Best Practices in Properly Preparing Your Company for an Upgrade

At KTL Solutions we have worked with a lot of upgrade projects involving Microsoft business products, including Dynamics GP, CRM, SharePoint, Exchange, etc. In today’s post we will discuss the preparation you can do as a system administrator to prepare for an upgrade of Dynamics CRM. An upgrade project starts early on when we first investigate/review the existing state of the CRM environment. In most cases, we perform an upgrade by migrating to a new instance of SQL server. In case of multiple version upgrades, we do a migration, and then do an in-place upgrade.

The most important practice to follow for any upgrade is to plan in advance and perform a test upgrade to prepare and gauge the effort.  This advice applies to any system, not just Dynamics CRM. Below are the different areas to focus on and consider during an upgrade for Dynamics CRM:-

–        JavaScript Customizations

–        Plug-in Customizations

–        Integrations

–        Reports

–        Security Role Updates

–        ISV Solutions

JavaScript Customizations

Use Microsoft provided “Custom Code Validation Tool,” a managed solution that is used to scan client side scripts to detect unsupported methods that would need to be corrected before you can upgrade. This tool is available as a managed solution for CRM 2011 and above. This tool can provide information even if you have to update a single line of code within your scripts, and a must to use to avoid any hiccups during the upgrade process. In most cases, I end up removing the JavaScript identified and plan to re-work it using new features like Business Rules or updating the JavaScript.

Plug-in Customizations

Microsoft provided “Legacy Feature Check Tool” which helps to identify plug-ins and web service endpoints that are not supported in CRM 2013.  It will check for the following customizations which are no longer supported in CRM 2013:-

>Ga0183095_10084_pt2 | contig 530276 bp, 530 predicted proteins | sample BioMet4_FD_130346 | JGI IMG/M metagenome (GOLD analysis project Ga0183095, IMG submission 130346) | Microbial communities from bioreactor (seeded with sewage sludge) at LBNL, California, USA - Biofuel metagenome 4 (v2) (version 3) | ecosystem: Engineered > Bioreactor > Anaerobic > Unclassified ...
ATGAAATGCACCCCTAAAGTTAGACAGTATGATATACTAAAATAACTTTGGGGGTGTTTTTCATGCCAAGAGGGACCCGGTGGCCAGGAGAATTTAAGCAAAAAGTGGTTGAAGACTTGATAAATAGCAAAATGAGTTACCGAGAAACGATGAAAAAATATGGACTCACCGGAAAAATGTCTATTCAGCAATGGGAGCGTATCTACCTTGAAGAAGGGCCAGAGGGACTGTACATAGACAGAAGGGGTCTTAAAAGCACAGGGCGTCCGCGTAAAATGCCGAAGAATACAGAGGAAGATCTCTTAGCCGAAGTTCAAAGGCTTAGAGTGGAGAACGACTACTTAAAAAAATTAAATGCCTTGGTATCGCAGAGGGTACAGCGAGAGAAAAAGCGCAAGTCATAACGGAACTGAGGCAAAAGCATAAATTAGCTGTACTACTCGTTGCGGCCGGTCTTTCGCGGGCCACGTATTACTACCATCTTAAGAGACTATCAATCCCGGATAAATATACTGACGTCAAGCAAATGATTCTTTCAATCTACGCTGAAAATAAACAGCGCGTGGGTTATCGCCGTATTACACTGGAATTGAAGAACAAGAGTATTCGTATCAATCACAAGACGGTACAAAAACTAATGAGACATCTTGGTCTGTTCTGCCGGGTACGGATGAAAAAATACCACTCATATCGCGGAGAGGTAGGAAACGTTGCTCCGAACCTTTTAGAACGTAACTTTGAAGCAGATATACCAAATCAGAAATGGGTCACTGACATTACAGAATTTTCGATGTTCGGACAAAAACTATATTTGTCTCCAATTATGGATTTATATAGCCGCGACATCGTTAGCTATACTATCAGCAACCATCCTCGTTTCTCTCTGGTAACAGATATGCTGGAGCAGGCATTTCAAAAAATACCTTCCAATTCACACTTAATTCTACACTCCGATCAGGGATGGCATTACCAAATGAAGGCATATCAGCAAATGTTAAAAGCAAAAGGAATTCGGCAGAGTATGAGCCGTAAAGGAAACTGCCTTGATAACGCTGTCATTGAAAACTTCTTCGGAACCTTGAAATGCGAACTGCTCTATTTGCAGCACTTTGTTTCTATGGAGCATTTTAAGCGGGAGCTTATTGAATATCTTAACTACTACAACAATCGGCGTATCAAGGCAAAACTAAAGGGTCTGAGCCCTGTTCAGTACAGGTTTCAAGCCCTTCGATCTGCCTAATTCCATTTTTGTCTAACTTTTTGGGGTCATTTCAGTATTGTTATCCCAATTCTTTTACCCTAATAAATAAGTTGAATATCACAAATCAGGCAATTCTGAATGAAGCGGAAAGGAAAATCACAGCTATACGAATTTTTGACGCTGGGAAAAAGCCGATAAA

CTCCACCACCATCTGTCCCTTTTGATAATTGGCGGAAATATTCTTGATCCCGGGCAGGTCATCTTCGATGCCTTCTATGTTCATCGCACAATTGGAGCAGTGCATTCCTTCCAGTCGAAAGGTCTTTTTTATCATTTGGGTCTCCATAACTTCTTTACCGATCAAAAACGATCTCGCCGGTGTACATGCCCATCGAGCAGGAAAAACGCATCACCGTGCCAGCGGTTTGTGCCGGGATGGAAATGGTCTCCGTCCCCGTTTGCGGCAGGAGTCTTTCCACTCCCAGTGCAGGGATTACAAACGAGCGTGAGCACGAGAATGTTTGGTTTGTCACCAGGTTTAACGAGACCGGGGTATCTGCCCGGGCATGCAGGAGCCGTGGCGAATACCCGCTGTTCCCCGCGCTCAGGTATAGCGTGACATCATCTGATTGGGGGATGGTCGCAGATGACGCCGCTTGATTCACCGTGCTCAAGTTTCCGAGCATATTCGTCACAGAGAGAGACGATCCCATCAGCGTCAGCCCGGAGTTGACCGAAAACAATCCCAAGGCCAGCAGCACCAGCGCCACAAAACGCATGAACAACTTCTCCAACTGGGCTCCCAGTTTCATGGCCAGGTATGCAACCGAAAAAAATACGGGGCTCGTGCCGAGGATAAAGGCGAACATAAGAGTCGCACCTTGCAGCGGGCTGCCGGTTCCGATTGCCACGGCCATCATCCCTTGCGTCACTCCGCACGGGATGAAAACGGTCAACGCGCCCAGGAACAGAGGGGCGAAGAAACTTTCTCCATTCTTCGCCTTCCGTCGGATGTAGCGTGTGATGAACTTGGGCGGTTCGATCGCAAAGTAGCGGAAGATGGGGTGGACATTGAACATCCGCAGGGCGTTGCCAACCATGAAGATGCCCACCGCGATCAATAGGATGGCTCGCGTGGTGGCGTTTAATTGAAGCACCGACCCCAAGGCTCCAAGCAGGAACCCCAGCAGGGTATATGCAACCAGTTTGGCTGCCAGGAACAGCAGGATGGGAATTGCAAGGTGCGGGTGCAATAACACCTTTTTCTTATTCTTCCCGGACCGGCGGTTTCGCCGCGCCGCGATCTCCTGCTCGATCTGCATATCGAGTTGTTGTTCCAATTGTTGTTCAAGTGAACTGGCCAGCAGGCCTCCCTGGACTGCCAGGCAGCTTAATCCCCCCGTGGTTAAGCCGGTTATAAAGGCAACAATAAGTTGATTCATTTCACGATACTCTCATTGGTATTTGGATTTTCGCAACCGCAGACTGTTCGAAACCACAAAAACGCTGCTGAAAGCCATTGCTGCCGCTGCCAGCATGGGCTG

–        The 2007 service endpoint – Extensions that use the 2007 endpoint will not be supported and may not work in CRM 2013

–        ISV folder support for custom web applications

–        Microsoft Dynamics CRM 4.0 plug-ins

–        Microsoft Dynamics CRM 4.0 custom workflow activities

With CRM 2013 onwards, you may want to evaluate whether a plug-in could be replaced by synchronous workflow, or testing the existing plug-in in CRM 2015, CRM 2016 to see if it needs any code updates. With CRM 2016, MS has started working on a new and improved API, but I think at this point, it’s too early to consider it as it is still in preview.

Integrations

There are a lot of integration tools available for Dynamics CRM integration, and in most cases, an upgrade of your Dynamics CRM also involves an upgrade to the integration tool. Dynamics Connector from MS, Scribe Insight, KingswaySoft, etc., would all need to be upgraded with your on-premises or CRM Online upgrade. An upgrade would also be a good opportunity to evaluate whether you may now want to use a cloud-based integration service like Scribe Online, Jitterbit, Azuqua, etc.

Reports